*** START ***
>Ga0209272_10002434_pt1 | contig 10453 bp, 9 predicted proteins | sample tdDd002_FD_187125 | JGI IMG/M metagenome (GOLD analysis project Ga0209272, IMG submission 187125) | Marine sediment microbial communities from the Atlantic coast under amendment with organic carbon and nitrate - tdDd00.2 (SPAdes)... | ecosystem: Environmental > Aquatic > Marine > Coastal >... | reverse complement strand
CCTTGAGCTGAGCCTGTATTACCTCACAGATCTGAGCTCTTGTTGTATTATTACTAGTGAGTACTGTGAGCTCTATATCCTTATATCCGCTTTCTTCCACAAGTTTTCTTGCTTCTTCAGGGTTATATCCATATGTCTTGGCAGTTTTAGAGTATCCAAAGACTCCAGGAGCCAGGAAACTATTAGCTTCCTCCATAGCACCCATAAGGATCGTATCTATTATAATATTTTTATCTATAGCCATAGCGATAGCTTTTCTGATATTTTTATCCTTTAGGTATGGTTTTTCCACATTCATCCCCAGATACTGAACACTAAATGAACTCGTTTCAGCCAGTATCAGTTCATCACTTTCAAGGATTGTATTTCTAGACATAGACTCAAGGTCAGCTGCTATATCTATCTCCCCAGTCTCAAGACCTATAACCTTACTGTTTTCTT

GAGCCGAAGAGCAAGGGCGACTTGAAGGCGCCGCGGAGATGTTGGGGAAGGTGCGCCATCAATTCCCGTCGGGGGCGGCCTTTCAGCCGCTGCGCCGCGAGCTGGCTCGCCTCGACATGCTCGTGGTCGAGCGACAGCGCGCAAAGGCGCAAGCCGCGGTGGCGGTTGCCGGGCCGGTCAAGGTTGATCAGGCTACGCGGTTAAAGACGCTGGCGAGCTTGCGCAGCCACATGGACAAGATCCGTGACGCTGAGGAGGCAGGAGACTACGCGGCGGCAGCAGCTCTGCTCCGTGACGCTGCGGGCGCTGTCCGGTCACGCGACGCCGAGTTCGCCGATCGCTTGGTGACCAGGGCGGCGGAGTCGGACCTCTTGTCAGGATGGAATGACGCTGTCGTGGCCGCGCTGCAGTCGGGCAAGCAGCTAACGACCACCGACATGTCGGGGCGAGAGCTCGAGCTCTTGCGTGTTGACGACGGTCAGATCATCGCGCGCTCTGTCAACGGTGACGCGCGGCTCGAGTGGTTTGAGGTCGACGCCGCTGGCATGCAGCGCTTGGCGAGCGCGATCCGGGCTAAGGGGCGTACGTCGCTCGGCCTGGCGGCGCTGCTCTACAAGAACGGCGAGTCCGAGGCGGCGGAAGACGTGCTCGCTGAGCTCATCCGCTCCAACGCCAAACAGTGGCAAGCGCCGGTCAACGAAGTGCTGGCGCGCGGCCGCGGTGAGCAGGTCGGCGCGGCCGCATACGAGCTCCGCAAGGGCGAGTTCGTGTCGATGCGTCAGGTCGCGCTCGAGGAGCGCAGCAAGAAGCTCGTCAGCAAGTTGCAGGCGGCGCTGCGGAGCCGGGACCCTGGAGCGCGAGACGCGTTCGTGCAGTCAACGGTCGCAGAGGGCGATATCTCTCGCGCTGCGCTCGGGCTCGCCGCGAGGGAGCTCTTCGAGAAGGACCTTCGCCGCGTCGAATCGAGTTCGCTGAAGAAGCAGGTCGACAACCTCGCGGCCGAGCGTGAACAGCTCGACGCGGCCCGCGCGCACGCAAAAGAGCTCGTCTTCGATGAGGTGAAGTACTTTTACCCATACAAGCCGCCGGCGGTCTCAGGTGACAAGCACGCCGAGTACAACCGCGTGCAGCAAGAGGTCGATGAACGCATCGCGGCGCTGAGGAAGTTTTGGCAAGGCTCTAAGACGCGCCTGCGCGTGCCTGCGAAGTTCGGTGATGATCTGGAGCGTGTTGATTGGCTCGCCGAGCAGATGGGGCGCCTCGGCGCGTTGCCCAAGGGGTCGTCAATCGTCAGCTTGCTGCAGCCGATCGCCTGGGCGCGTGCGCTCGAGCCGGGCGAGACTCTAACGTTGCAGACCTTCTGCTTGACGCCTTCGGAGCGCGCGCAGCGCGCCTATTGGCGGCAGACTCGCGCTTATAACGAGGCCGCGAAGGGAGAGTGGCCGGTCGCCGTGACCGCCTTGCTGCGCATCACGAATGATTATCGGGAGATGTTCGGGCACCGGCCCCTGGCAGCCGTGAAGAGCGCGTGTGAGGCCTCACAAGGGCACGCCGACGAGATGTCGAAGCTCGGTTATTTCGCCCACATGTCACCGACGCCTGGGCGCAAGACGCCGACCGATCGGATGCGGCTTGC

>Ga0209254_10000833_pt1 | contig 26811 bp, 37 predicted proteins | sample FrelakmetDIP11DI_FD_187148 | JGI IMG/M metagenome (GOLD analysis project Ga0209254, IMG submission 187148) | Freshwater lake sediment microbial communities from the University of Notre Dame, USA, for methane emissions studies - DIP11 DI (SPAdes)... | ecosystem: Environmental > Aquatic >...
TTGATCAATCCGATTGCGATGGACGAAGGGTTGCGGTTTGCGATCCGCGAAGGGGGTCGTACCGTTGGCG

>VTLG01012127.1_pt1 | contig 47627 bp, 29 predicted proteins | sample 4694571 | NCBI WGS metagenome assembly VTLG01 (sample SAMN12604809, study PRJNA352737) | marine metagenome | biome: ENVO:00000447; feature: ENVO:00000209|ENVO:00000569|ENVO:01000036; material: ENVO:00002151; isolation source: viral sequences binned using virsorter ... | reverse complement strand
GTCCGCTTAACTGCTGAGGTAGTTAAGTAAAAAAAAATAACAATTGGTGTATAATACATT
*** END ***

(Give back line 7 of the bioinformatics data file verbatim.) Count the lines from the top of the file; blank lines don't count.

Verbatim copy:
GTCCGCTTAACTGCTGAGGTAGTTAAGTAAAAAAAAATAACAATTGGTGTATAATACATT